Behind The Bench: Kristaps Porzingis Is Dialed In All The Time And ‘Melo Needs A Smoothie

Posted by Chris Trew on

kristaps porzingis, robin lopez

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Comedian and comedy theater founder Chris Trew is a New Orleans Pelicans superfan who has a single season ticket directly behind the visitors’ bench inside New Orleans’ Smoothie King Center, where he interacts with the opposing team’s players and coaches. He will be documenting his experiences here for us in a regular column called Behind the Bench. You can follow his in-game interactions live on Twitter at @Trew2theGame. The Pelicans’ opponent in this column: The New York Knicks.

When the Knicks assistants weren’t drawing up plays or coaching up the bench, they were partaking in the pastime of most visiting NBA teams — laughing at Omer Asik. Every clumsy possession by the big man had New York’s bench smirking, winking and joking. At one point in the second quarter, Asik was slow to get back on defense, and he made eye contact with the Knickerbocker bench as his big ole’ frame lumbered up the court. His eyes were sad, as if he knew he was being bullied from afar.

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Carmelo Anthony lit up the box score as well as the bench. The Smoothie King Center is a superior arena name compared to the glut of banks, airlines, etc. that buy most naming rights to NBA arenas, but since there’s nothing worse than standing out from the crowd, people love to rag on the name. I’ve never seen someone go off on New Orlean’s arena name as much as Carmelo Anthony. Every single time a teammate sank a tough shot, Anthony belted out “get that Smoothie!” Then, he would mumble something about the Smoothie King Center. He was very proud of himself. Every now and then he would switch it to “give me a smoothie!” His teammates laughed along with him, which is understandable because roasting the name of the New Orleans NBA arena was one of the highlights of New York’s 2015-2016 campaign.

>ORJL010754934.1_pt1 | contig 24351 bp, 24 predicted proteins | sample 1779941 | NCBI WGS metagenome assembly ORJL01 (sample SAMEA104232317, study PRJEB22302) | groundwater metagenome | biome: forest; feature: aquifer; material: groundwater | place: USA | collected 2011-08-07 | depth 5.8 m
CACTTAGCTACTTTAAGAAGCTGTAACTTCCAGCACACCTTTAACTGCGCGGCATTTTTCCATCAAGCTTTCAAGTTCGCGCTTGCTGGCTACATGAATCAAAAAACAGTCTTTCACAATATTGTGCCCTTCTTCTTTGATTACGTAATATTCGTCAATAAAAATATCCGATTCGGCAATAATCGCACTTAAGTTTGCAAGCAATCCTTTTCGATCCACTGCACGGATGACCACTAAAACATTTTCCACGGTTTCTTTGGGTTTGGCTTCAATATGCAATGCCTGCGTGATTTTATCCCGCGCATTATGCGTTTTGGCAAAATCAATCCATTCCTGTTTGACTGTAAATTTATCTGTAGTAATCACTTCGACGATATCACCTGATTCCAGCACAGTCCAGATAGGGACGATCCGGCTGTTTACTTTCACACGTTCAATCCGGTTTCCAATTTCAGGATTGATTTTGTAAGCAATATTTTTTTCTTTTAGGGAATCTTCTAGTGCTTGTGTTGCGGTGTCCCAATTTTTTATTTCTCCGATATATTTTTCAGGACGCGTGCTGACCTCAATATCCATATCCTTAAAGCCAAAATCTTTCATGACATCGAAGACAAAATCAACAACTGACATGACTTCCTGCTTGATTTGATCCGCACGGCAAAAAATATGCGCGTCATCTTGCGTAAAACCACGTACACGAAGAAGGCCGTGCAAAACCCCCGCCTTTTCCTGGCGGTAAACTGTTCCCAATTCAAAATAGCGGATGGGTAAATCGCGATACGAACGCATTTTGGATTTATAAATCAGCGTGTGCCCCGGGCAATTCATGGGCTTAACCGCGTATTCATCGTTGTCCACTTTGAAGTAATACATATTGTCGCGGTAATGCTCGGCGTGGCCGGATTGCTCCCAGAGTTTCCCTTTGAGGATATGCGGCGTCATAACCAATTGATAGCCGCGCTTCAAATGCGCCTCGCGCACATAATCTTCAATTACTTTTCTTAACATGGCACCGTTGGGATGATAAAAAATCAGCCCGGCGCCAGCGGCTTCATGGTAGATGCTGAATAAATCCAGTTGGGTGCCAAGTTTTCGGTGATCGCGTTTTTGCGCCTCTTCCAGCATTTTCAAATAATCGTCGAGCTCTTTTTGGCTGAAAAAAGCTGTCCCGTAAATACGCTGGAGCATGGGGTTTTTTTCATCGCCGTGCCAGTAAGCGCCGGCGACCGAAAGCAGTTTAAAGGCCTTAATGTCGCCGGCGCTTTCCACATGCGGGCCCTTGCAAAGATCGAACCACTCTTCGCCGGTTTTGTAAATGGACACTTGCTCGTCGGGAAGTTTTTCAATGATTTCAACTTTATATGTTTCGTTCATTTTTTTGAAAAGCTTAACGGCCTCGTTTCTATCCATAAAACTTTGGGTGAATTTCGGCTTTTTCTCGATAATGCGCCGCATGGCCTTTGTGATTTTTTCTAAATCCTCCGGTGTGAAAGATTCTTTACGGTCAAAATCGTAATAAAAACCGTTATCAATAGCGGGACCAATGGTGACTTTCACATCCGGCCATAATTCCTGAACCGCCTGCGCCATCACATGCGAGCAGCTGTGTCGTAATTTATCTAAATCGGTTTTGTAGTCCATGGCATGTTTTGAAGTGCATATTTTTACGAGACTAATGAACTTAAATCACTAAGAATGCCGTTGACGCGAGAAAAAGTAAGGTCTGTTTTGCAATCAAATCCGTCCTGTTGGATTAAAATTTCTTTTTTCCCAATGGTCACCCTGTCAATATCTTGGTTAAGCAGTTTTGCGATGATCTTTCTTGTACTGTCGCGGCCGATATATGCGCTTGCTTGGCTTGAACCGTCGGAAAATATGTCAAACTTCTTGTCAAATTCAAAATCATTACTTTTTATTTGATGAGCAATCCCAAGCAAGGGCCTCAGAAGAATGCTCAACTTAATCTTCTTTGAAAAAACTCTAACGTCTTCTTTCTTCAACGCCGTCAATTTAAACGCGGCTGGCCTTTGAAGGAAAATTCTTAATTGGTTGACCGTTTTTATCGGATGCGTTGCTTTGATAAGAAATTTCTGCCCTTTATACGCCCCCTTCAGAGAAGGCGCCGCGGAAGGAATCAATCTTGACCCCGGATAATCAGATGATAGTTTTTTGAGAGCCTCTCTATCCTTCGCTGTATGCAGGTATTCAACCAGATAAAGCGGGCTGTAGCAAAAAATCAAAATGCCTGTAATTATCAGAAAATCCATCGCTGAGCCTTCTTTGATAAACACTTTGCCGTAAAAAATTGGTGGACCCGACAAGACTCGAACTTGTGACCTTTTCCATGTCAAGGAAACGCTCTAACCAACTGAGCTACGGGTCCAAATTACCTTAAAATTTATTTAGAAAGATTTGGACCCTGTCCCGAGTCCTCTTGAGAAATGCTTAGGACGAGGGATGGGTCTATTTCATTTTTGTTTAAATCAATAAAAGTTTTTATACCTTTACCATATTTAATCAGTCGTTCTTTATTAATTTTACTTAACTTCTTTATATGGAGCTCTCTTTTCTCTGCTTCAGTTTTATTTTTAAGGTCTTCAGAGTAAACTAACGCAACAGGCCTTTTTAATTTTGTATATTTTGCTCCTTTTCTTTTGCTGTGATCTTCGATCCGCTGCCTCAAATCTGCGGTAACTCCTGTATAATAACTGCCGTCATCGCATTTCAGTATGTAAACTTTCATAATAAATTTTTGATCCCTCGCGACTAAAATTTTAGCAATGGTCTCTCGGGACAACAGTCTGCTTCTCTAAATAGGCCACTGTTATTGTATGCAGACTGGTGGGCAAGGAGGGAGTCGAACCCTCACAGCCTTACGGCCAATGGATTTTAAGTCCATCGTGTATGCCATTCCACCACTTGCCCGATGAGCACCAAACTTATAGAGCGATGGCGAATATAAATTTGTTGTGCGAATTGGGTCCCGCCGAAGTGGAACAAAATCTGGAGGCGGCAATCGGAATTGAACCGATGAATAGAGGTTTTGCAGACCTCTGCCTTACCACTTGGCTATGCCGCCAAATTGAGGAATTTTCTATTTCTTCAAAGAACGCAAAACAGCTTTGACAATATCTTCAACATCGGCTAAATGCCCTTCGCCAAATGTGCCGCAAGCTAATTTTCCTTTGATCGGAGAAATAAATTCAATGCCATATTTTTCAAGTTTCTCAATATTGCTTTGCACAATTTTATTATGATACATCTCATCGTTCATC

Another common taunt from the Knicks was “That’s gonna be on YouTube.” Which, sure, a nice play from an NBA game is of course going to be on YouTube. But to imply that something showing up on YouTube somehow meaning you got posterized, doesn’t add up.

One of biggest perks of sitting behind the bench is witnessing how players react to their teammates taunts and celebrations. After a Derrick Williams dunk in traffic he turned to the bench and did a “Who, me?” type of taunt as if he couldn’t believe his own powers. It came off as an awkward, over-rehearsed celebration, and Kyle O’Quinn did not approve as he turned to his neighbor on the left, made a sour face, and said “What the f*ck was that?”

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Jose Calderon had to check multiple times with his coaches on whether he had two fouls or three which struck me as odd because I’ve never seen a player have to do this as often. How could he keep forgetting? Also, if you ever wondered how wet Jose Calderon gets in person, I’m here to break the good news to you. Jose Calderon is the starting point guard on the All-Star Soaked Squad.

When Alexis Ajinca missed a dunk, the refrain was “he’s from France, he can’t dunk” which, apparently is true.

The most famous foreigner in the game, Kristaps Porzingis, was probably the most locked-in rookie I sat behind this season. No small talk, no games, no soaking in the moment, all business.

The question of the game was “Do you want to party with Luke Babbit tonight?” To be clear, I do not have post-game access to Luke Babbit’s nightlife habits. I do not know what Luke Babbit does after home games. I have some guesses — a local arcade. or soda shop — but I can not be sure. Nobody answered my question except for Kyle O’Quinn, who definitely falls in my Top-10 favorite players to sit behind. “Why not?” answered the backup center.

As time expired, the Knicks were in great spirits, despite their losing effort. Lance Thomas, in street clothes, wasn’t having it. “You know we’re losing, right?” he asked. After no response and more giggling, Thomas got more aggressive. “You know we’re losing, right?” he said again. This time his teammates cooled down.

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